TEHRAN, Iran -- In this Islamic city, children are learning Hebrew.
Seated at tables in a synagogue, boys and girls diligently copy the alphabet into workbooks. A bright-eyed 5-year-old proudly announces, "aleph," as her pencil draws the first Hebrew letter.
Mothers sit at a long table nearby. Each holds a worn copy of a Hebrew prayer book, the body of divine knowledge and law of the Jewish people. They take their turn to read aloud the prayers of their ancestors.
Continuing the circle
"The Hebrew language is an entrance to understanding Torah," says Houshang Elyassian, the 58-year-old manager of the largest synagogue in Tehran. "They have to learn how to speak, how to write . If they do not, they will not be alive in the future. They must continue this circle."
The Iranian Jewish community is among the oldest in the Middle East. Most of the Jews of Syria, Iraq and other countries hostile to Israel have long since fled. But despite Iran's strong enmity toward Jerusalem, Jews here continue to live among their Muslim countrymen and practice their faith.
They worship in 40 synagogues across the country. They operate schools, bury their dead in their cemeteries, perform marriages under a wedding canopy, dine at a kosher restaurant and own a hospital and nursing home.
Iran's Jewish population numbers about 30,000 people, down from about 67,000 in 1970. Two factors encouraged emigration: the establishment of Israel in 1948 and the fall of the U.S.-backed regime of Shah Reza Pahlavi in 1979. The Islamic revolution led by the late Ayatollah Ruhollah Khomeni ushered in an era of drastic social change.
Regardless of their religion, women are compelled to conform to the Islamic dress code -- the tent-like swath of material known as a chador or a head scarf and long coat that covers everything from the hairline to the curve of the ankle. For 18 years, the Jewish women of Iran have been so attired in public.
Privately more open
But in private, at their religious celebrations, they are free to dispense with the rules of Islam.
Jews drink wine at a bar mitzvah, the ceremony at which a young man accepts the responsibilities of an adult. Women dance with the father of the bride at a wedding -- whether they are related or not. Their sons can discuss a Persian poet with teen-age girls at a meeting of a Jewish youth group.
If Islamic rule has restricted certain areas of life, it has strengthened some Jews' commitment to live more observantly.
"It got more important after the revolution," says Nahid Elyassian, who observes kosher dietary laws, walks to synagogue on the Sabbath and sends her children to Jewish schools. "My parents didn't feel the need to send me to Jewish schools. But I feel the need."
In Tehran, there are four Jewish elementary schools, four secondary schools and two high schools. But the Iranian Ministry of Education administers the schools, the principals are Muslim and the only Hebrew spoken is during the four hours of theology taught weekly by a member of the Jewish Society of Tehran.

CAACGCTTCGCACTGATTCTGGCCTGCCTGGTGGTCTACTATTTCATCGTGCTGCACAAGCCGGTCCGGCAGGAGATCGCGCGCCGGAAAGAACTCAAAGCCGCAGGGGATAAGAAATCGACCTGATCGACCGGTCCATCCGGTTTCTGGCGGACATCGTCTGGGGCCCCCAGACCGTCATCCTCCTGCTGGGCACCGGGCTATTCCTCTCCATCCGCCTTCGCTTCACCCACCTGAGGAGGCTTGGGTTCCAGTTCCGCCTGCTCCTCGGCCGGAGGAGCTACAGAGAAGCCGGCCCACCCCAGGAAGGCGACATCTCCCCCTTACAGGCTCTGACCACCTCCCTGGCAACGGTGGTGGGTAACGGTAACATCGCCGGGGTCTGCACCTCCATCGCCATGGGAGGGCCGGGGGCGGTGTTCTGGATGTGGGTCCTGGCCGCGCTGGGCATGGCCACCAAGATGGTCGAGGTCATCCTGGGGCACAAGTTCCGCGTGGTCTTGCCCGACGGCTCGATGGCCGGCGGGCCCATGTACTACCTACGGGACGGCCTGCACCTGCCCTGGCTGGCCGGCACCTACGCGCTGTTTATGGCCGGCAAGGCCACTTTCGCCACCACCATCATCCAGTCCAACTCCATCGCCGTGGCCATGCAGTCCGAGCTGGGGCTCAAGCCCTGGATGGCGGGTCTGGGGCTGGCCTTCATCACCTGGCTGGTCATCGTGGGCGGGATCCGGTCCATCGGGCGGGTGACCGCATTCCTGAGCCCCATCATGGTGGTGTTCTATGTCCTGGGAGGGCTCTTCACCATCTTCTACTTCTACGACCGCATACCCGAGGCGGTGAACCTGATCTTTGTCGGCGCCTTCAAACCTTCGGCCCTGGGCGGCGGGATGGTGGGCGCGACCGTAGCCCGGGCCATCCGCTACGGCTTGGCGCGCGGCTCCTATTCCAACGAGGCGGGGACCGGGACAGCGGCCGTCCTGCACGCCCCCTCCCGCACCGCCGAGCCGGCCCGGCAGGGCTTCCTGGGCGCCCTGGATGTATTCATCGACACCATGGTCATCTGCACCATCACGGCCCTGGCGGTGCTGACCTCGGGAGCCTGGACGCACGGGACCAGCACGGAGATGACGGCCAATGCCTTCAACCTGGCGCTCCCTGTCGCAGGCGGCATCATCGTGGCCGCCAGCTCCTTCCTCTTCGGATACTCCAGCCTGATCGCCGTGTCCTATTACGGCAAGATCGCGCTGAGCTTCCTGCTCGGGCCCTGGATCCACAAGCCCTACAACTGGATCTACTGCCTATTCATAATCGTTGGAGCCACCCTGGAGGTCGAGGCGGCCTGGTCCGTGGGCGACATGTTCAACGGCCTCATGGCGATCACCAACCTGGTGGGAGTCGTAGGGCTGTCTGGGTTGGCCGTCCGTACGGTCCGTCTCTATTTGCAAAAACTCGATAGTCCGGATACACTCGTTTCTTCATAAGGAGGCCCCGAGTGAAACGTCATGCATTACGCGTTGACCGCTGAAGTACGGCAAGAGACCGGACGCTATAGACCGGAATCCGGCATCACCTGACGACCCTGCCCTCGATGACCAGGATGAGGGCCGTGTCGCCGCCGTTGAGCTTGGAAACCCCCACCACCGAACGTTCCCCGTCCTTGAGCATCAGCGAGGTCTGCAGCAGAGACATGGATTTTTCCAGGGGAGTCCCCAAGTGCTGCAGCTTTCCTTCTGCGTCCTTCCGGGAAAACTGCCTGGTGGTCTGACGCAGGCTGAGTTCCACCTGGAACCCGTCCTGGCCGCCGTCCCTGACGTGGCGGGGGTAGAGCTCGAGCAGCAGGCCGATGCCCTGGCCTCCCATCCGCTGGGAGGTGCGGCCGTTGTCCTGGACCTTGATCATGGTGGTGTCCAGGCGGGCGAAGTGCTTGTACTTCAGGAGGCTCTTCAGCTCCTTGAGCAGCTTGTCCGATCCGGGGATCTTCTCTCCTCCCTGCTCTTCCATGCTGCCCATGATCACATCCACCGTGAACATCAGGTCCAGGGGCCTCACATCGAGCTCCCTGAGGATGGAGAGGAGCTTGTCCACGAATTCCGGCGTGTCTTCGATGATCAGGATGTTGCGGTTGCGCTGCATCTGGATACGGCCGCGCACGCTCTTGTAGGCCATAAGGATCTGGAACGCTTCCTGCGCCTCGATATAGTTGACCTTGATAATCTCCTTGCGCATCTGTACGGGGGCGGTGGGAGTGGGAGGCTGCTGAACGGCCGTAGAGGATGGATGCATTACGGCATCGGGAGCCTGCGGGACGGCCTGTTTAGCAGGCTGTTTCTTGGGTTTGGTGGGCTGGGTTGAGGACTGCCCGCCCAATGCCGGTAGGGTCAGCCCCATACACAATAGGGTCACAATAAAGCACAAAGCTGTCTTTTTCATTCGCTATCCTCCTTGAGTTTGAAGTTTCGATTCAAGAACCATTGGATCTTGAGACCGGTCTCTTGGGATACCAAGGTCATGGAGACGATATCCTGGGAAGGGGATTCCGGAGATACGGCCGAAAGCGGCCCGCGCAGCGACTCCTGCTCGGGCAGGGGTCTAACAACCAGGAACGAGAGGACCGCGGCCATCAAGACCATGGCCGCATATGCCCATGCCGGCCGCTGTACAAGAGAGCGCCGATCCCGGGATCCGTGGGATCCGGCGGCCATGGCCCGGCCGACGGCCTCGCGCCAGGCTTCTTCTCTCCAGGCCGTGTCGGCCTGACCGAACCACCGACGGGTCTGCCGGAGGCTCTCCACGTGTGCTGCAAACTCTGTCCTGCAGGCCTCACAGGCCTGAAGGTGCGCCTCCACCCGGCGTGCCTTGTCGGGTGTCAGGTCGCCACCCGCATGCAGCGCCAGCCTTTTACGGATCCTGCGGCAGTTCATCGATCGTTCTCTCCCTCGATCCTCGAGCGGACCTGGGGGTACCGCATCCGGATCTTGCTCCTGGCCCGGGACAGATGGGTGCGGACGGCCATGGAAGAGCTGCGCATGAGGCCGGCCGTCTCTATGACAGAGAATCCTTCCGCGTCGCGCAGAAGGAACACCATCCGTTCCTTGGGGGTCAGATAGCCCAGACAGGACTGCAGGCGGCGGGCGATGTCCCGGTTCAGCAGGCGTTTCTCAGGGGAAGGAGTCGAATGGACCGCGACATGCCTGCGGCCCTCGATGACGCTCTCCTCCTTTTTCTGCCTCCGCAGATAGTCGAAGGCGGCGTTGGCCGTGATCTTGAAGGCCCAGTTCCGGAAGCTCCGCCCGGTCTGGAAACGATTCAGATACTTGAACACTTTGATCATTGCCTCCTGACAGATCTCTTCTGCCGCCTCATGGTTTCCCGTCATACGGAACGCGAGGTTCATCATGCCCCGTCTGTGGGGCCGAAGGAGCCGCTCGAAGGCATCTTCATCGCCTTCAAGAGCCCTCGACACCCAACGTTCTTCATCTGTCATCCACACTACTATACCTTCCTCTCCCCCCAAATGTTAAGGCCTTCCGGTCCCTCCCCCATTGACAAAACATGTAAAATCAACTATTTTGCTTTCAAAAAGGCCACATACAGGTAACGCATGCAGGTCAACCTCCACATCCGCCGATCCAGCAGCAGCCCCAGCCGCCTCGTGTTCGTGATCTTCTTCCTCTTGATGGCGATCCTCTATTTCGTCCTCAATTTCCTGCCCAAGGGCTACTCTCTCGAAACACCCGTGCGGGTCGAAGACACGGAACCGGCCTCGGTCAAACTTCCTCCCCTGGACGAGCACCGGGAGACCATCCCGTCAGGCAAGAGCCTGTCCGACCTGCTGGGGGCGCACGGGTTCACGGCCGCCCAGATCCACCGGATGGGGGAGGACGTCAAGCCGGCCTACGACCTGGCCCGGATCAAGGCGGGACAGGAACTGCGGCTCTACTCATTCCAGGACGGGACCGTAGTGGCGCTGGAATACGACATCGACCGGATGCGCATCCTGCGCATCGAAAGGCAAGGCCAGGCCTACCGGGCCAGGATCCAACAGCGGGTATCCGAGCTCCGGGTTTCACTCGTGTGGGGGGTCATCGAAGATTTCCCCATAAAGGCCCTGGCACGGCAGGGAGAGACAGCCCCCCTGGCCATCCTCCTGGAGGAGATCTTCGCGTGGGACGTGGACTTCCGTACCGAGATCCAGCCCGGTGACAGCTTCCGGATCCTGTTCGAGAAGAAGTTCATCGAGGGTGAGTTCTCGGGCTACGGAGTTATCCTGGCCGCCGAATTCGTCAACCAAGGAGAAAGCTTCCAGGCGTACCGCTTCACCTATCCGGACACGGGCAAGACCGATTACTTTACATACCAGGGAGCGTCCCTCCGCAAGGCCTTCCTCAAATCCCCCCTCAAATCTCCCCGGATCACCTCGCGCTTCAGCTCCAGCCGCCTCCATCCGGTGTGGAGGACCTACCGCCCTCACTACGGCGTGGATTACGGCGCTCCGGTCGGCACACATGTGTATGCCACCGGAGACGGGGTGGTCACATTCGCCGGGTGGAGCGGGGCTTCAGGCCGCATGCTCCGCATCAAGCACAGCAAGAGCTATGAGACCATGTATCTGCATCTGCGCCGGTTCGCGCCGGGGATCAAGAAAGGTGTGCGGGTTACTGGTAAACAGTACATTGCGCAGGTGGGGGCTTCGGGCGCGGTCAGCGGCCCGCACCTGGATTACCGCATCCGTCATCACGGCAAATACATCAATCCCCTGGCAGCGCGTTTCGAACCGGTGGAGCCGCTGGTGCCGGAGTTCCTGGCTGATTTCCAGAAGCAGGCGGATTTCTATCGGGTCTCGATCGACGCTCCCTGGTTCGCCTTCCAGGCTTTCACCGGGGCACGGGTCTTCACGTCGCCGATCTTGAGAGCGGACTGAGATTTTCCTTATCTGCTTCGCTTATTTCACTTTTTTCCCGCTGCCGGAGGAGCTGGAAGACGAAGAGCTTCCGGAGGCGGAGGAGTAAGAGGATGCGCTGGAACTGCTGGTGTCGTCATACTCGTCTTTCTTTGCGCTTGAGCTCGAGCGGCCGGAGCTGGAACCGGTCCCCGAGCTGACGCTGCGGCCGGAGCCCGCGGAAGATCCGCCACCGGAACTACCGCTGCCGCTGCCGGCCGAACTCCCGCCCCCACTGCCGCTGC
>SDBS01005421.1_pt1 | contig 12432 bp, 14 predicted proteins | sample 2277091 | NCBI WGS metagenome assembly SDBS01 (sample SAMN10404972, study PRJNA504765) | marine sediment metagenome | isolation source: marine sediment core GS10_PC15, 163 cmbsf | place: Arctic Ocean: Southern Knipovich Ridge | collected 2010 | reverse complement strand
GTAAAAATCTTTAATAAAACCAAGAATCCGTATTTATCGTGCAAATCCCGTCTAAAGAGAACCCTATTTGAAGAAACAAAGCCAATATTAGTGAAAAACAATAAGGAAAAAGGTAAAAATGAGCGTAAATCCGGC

Patients are Muslims
At the 110-bed Jewish hospital, most patients are Muslim.
"It's a big pride for the Jews to be providing for their fellow Muslim citizens," says Parviz Yashayaei, a film director who oversees the Jewish society.
The society is located on the third floor of a nondescript building that also houses an Iranian tax office. A mezuzah, an ornament containing a tiny prayer scroll, appears on the door posts in accordance with Jewish law.
"Although after the revolution, there was this hot subject of Israel and the relationship with Iran; from the religious aspect of the government, they have always been extra kind and considerate of the synagogues," says Yashayaei.
He presents a visitor with a letter sent to the head of the Iranian community from newly elected President Mohammad Khatami: "I hope that with the help of God and the friendliness and cooperation of all of the followers of the godly religions, we will be more successful in achieving the high goals of the Islamic Republic of Iran."
Although Jews freely practice their religion, lay members lead the congregations. The last ordained rabbi who worked here left several years ago and has not been replaced. But all that is necessary for services is a group of 10 men, a "minyan."
The Jews have their own seat in Parliament -- the member takes the oath of office using the Hebrew Bible.
But their lives are affected in other ways because they live in an Islamic theocracy. Jews cannot hold a top position in the government. They can advance only so far in the civil service.
They faced similar restrictions before the revolution, Yashayaei says. And yet, he says, the real problems facing Jews may occur in the day-to-day dealings with the bureaucracy. Jews may have a harder time receiving permission to publish a book or receiving a speedy trial because of a Muslim's "own grudge, attitude or prejudice," he says.